Mark Twain (1835-1910)

The prolific American author Samuel Langhorne Clemens, a.k.a. Mark Twain, experienced a premature report of his death that resulted in one of history's most memorable quotations. This occurred in 1897 when Twain's cousin, James Clemens, suffered a life-threatening illness while visiting London. For reasons unknown, the editor of the New York Journal newspaper thought the renowned author had fallen gravely ill and sent a reporter to verify if Twain still clung to life, or when he had died.

Apparently amused at the mix-up, the author penned a note for the reporter to take home explaining that his cousin had fallen ill a few weeks earlier, but later recovered. Twain concluded the missive with the line: "The report of my illness grew out of his illness; the report of my death was an exaggeration."

About 10 years later, while writing a recollection of this event for publication, Twain enhanced his original reply by adding the word "greatly" to his final line, i.e., "The reports of my death are greatly exaggerated" -- the version most often cited or paraphrased today.

Abe Vigoda (1921-2016)

Perhaps best known for his role as the traitorous mobster Sal Tessio in 1972's The Godfather, New York City-born Abraham Charles Vigoda has worked in front of T.V. and movie cameras for decades. His career longevity and/or his naturally tired appearance, however, might have contributed to the premature report of his death when People magazine erroneously published a story in 1982 about the cast-party held after the Barney Miller T.V. series ended. The article referred to "the late" Vigoda, possibly to explain why the actor who portrayed Detective Phil Fish was not at this party. (Vigoda was actually performing in Canada at the time.)

After a second premature report of his demise five years later, the question of whether Vigoda remains alive or not entered American pop consciousness and eventually spawned a website devoted solely to informing visitors about his current life-or-death status: www.abevigoda.com. When the actor died on January 26, 2016, the website immediately updated Vigoda's status.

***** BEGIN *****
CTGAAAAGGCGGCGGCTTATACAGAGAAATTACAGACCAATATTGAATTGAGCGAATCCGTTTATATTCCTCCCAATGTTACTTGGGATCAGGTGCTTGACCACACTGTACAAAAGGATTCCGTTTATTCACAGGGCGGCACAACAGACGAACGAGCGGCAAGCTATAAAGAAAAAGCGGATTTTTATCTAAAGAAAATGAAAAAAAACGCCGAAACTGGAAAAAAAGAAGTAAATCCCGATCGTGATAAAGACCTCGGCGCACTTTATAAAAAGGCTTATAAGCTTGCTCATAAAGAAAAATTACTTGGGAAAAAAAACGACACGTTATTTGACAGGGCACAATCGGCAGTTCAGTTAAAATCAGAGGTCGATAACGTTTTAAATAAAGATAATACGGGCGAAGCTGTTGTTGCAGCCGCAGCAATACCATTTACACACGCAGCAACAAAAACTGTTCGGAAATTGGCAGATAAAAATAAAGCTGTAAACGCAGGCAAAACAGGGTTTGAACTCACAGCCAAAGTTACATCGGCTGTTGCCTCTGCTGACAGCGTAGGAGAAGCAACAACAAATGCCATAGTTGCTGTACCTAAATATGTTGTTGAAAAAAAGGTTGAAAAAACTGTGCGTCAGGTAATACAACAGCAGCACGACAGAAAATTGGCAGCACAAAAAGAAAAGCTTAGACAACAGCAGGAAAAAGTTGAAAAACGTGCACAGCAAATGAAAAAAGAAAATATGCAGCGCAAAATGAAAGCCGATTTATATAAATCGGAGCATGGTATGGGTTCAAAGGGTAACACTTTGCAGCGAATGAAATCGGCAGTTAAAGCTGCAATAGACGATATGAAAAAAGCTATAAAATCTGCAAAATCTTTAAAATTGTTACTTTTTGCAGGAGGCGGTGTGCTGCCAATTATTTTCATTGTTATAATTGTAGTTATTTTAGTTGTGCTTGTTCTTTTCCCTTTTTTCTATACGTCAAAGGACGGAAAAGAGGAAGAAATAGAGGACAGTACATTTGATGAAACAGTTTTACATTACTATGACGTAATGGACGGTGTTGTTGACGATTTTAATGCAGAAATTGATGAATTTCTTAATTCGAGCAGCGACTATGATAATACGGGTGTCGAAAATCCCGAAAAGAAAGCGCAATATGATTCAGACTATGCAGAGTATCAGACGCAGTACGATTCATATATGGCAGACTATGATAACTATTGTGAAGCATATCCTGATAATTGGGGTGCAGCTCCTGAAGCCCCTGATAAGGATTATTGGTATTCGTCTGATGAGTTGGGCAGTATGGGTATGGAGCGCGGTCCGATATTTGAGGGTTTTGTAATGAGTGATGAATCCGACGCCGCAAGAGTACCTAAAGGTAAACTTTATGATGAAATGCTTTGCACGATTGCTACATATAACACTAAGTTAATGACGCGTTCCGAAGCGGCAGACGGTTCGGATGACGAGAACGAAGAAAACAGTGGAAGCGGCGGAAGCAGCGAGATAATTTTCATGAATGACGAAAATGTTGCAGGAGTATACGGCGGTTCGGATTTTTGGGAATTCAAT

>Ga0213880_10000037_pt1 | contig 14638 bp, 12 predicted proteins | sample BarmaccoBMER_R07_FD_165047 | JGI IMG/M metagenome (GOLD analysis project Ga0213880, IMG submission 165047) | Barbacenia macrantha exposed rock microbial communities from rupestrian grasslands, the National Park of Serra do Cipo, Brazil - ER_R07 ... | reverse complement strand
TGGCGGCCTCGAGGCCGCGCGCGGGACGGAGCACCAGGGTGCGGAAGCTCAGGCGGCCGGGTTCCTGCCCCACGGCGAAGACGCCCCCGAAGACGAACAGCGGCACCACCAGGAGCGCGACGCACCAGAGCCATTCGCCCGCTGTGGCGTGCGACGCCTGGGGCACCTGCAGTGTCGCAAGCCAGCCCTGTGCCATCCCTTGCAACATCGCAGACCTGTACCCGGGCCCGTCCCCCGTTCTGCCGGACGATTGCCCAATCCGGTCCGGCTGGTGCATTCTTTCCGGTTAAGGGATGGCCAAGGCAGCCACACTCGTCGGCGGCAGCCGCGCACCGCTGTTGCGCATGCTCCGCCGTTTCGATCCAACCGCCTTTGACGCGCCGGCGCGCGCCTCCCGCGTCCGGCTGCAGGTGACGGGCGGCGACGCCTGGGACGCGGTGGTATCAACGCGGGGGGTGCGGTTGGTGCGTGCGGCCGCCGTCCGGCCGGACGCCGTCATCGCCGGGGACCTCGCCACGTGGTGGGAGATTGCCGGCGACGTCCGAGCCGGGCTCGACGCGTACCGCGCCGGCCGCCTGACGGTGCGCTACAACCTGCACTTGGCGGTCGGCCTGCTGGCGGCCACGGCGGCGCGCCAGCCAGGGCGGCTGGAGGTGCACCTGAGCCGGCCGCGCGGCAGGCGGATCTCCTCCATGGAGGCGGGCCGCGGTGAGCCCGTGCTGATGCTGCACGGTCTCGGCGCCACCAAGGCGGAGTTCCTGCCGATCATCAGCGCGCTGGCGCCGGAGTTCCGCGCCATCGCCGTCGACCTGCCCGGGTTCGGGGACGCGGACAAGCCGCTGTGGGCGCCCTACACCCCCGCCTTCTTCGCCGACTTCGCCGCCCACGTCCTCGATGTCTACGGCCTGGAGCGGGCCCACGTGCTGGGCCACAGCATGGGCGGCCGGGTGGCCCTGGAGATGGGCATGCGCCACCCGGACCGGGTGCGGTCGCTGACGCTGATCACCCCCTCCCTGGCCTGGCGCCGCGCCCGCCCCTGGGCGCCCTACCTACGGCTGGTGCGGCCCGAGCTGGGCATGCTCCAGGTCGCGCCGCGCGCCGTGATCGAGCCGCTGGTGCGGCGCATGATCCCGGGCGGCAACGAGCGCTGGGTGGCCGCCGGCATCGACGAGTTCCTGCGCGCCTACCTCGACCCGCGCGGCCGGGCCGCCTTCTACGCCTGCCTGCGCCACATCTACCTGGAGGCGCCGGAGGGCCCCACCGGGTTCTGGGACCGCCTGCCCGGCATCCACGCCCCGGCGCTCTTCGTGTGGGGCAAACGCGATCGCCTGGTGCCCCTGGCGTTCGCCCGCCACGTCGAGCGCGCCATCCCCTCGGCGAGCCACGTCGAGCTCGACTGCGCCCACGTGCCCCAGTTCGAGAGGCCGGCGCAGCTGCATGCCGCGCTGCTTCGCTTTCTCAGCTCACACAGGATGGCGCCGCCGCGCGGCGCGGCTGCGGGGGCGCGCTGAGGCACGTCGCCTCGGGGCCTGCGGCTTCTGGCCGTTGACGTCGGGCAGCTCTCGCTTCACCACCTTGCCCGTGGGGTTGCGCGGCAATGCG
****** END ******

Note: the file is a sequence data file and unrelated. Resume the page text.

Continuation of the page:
Related Articles You Might Like:
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"P.T. Barnum." www.ringling.com. Retrieved August 22, 2015. http://www.ringling.com/ContentPage.aspx?id=45831&section=45825

"People magazine accidentally publishes Kirk Douglas obituary online" by Philip Caulfield, December 1, 2014. New York Daily News. Retrieved August 22, 2015. http://www.nydailynews.com/entertainment/gossip/people-magazine-accidentally-publishes-kirk-douglas-obituary-article-1.2028858

"Bloomberg mistakenly publishes Steve Jobs obituary" by Caroline McCarthy, August 28, 2008. Retrieved August 23, 2015. http://www.cnet.com/news/bloomberg-mistakenly-publishes-steve-jobs-obituary

Morbid Curiosity: The Disturbing Demises of the Famous and Infamous by Alan Petrucelli, 2009. Retrieved August 24, 2015. https://books.google.com/books?id=r7csXXH7S9UC&pg=PT127

"Luther King assassin honoured by mistake" by Philip Delves Broughton, January 17, 2002. The Telegraph. Retrieved August 25, 2015. http://www.telegraph.co.uk/news/worldnews/northamerica/usa/1381829/Luther-King-assassin-honoured-by-mistake.html

"The Man Who Killed Paul McCartney" by Jim Yoakum, May/June 2000. Gadfly. Retrieved August 24, 2015. http://www.gadflyonline.com/archive/MayJune00/archive-mccartney.html

The Quote Verifier: Who Said What, Where, and When by Ralph Keyes, 2007. Retrieved August 26, 2015. https://books.google.com/books?id=d6JZryGvfxYC&pg=PA42

"Abe Vigoda is still alive, thank you very much" by Todd Leopold, September 23, 2008. CNN. Retrieved August 26, 2015. http://www.cnn.com/2008/SHOWBIZ/Movies/09/23/abe.vigoda/index.html